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Subcutaneous or intravenous rituximab? The SABRINA study

Immunochemotherapy induction followed by maintenance with rituximab is the current standard of care for patients with advanced-stage symptomatic follicular lymphoma. However, the fact rituximab has to be administered intravenously means the treatment is time (and costs) consuming. Recently, a new subcutaneous formulation of rituximab (RSC) has been developed which offers reduced treatment burden for patients compared to intravenous rituximab (RIV) as well as resource savings at the treatment facility. Additionally, availability of RSC would potentially allow patients to be treated primarily intravenously-free with orally administered partner therapies.

The phase 3 SABRINA study investigated induction RIV or RSC plus chemotherapy followed by maintenance RIV or RSC in patients with follicular lymphoma. Pharmacokinetic non-inferiority was previously reported for RSC (1400mg) compared with RIV (375mg/m2) as well as comparable efficacy and safety.1,2 At ASH 2016 Andrew Davies presented updated efficacy and safety results including overall response rates (ORR) at the end of maintenance and time to event (progression-free [PFS], overall [OS], and event-free [EFS] survival) data from the SABRINA study with a median follow-up of 37 months.

In this study 410 patients with treatment-naïve CD20+ grade 1–3a follicular lymphoma were randomized to receive RIV or RSC, stratified by FL International Prognostic Index score, chemotherapy regimen, and region. All patients received RIV 375mg/m2 in Cycle 1; for Cycles 2–8, patients received RIV 375mg/m2 or RSC 1400mg every 3 weeks. Patients received ≤8 cycles of CHOP (cyclophosphamide, doxorubicin, vincristine, and prednisone) or 8 cycles of CVP (cyclophosphamide, vincristine and prednisone). During maintenance, patients received RIV or RSC every 8 weeks for 2 years. Non-serious adverse events were reported for 28 days following the last dose of rituximab. Serious adverse events were recorded for 1 year post-treatment or until the start of new anti-lymphoma treatment. Serious adverse events considered possibly related to study treatment were recorded indefinitely.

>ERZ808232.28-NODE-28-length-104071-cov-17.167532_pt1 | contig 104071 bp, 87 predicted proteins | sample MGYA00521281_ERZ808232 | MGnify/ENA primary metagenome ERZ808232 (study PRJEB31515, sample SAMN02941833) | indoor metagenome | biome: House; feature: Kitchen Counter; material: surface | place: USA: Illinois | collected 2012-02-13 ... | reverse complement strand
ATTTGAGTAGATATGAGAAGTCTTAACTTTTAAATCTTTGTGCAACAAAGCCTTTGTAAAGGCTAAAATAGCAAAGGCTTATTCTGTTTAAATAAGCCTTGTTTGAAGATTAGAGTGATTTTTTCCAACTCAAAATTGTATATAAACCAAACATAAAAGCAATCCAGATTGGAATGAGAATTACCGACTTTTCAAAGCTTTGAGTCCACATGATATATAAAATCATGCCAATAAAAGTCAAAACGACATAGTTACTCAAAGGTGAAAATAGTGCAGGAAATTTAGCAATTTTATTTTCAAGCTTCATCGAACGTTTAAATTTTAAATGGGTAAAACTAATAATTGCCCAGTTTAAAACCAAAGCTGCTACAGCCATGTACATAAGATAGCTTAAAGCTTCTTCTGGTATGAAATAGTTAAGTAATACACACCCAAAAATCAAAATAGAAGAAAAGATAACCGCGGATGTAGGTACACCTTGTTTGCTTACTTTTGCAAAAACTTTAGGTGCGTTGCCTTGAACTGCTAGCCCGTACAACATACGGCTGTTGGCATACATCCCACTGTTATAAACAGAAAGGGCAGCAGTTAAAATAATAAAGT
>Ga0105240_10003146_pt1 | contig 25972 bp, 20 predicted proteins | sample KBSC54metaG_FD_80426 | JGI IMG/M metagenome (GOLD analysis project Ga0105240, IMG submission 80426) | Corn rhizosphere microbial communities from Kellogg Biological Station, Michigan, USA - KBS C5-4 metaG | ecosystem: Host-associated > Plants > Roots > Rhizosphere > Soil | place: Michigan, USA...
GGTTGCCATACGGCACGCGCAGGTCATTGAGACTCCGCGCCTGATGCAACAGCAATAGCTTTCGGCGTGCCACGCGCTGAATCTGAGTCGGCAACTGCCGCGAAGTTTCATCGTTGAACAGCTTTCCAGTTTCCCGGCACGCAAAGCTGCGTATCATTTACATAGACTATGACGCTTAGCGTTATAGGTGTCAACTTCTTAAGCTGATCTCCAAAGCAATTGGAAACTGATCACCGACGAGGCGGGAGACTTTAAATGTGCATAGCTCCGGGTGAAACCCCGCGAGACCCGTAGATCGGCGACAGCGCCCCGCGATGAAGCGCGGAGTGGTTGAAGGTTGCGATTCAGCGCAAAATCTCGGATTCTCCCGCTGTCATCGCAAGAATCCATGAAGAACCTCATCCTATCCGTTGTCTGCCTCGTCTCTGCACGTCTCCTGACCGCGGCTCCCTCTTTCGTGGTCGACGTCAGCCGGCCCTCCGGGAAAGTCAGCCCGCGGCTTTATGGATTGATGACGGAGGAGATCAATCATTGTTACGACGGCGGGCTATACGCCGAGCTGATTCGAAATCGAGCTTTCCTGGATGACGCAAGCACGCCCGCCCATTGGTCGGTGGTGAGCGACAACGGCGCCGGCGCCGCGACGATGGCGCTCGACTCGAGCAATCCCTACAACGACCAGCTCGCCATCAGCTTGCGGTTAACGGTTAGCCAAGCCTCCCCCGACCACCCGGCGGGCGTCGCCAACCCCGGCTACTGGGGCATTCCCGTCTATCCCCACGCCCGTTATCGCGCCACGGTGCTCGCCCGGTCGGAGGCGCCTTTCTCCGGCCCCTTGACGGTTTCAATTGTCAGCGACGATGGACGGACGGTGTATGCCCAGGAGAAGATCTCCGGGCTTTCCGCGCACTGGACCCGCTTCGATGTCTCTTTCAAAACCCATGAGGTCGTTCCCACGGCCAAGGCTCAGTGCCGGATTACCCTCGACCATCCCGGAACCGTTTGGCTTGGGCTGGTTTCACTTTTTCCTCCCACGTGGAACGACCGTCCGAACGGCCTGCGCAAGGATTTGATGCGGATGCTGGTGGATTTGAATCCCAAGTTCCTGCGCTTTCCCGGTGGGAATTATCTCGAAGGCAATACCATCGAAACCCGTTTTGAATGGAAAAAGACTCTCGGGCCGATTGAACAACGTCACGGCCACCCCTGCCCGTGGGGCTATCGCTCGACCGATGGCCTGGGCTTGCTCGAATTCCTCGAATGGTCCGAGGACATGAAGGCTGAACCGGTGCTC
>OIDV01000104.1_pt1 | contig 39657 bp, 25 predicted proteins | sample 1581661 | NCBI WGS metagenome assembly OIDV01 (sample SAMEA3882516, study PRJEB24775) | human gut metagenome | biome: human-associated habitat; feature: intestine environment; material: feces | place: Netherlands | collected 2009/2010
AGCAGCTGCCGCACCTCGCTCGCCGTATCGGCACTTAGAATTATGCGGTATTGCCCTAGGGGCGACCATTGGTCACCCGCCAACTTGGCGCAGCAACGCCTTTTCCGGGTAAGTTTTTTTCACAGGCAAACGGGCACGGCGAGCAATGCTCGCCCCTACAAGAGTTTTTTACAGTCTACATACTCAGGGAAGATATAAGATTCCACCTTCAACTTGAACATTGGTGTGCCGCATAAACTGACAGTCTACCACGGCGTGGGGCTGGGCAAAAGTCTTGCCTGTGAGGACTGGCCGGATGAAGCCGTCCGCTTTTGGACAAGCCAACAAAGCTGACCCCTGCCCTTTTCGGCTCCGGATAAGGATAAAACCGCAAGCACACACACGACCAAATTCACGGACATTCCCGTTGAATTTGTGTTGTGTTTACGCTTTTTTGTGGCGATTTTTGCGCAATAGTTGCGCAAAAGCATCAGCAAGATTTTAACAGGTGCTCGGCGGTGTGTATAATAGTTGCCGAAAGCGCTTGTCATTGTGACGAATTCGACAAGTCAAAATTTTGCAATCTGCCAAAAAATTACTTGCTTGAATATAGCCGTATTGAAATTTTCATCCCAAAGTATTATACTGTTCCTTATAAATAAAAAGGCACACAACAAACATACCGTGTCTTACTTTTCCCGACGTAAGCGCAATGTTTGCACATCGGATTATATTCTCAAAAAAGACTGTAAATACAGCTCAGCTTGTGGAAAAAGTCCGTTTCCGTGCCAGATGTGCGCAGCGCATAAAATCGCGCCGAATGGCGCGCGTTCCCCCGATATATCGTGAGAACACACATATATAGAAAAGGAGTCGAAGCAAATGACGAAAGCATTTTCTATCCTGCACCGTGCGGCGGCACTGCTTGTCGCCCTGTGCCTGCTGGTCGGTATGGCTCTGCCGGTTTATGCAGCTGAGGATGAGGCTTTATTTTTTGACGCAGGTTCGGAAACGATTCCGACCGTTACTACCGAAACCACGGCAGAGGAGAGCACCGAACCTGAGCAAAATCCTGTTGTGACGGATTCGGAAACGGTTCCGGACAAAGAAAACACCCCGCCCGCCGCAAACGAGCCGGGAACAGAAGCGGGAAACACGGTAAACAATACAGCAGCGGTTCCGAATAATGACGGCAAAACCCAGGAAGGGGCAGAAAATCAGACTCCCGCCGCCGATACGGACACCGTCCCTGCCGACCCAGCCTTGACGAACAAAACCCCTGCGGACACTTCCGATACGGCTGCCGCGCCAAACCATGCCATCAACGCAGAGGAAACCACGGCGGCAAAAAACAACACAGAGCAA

Based on investigator assessments for the intent-to-treat population (RIV n=205; RSC n=205), overall response rate at the end of maintenance was comparable between treatment arms: (78.1%, 95% CI [71.3, 83.9] for RIV versus 77.9%, 95% CI [71.0, 83.9] for RSC) (Table 1). Analyses of the time-to-event endpoints progression-free survival (HR, 0.84, 95% CI [0.57, 1.23]), event-free survival (HR, 0.91, 95% CI [0.64, 1.31), and overall survival (HR, 0.81, 95% CI [0.42, 1.57) showed no differences in efficacy for the subcutaneous versus the intravenous formulation. (Figure 1)

In total, 407 patients received ≥1 dose of rituximab (safety population). Six RSC patients discontinued treatment after Cycle 1 (RIV in both arms) and were included in the RIV safety population (RIV n=210; RSC n=197); 86% of patients started maintenance (RIV n=178, 85%; RSC n=172, 87%). Overall, there were similar incidences of patients with ≥1 adverse events (95% vs. 96%), grade ≥3 adverse events (55% and 56%), and serious adverse events (34% and 37%) for RIV versus RSC, respectively (Table 2). The most frequent adverse events reported overall (RIV vs. RSC) were neutropenia (27% versus 32%), nausea (22% versus 31%), constipation (26% versus 25%), cough (13% versus 23%), and fatigue (18% versus 20%). The most frequently reported adverse events during the maintenance phase of the study were upper respiratory tract infection (7% versus 11%) and cough (11% versus 12%) for RIV versus RSC, respectively. Overall, adverse events associated with B-cell depletion, including neutropenia, febrile neutropenia, and grade ≥3 infections, were balanced between the subcutaneous and intravenous treatment arms. The change in route of administration led to an expected higher incidence of local cutaneous reactions in the RSC arm (2% RIV versus 23% RSC) with injection site erythema, injection site pain, and rash being most frequently reported. All reported events, except for 1 adverse event of injection site rash in the RSC arm at Cycle 2, were of mild or moderate intensity (grade ≤2). Incidence of local cutaneous reactions decreased over subsequent treatment cycles. At data cut-off, 36 deaths had been reported: 20 (9.8%) in the RIV arm and 16 (7.8%) in the RSC arm.

In summary, this update of the SABRINA study showed no new clinically relevant safety signals observed with RSC and the safety profile was comparable to that of RIV. Response rates as well as progression-free and overall survival data for subcutaneous rituximab were comparable to intravenous rituximab and indicate that the anti-lymphoma activity of rituximab is not impaired when given subcutaneously. The availability of RSC administration over approximately 6 minutes has positive implications for patient and healthcare professional convenience, as well as healthcare resource savings, without compromising efficacy or safety.


Davies AJ, et al. Pharmacokinetics and safety of subcutaneous rituximab in follicular lymphoma (SABRINA): stage 1 analysis of a randomised phase 3 study. Lancet Oncol 2014;15:343–52.







Speaker Andrew Davies


Andrew J Davies, FRCP PhD,
University of Southampton Faculty of Medicine, Cancer Research UK Centre, Southampton, United Kingdom


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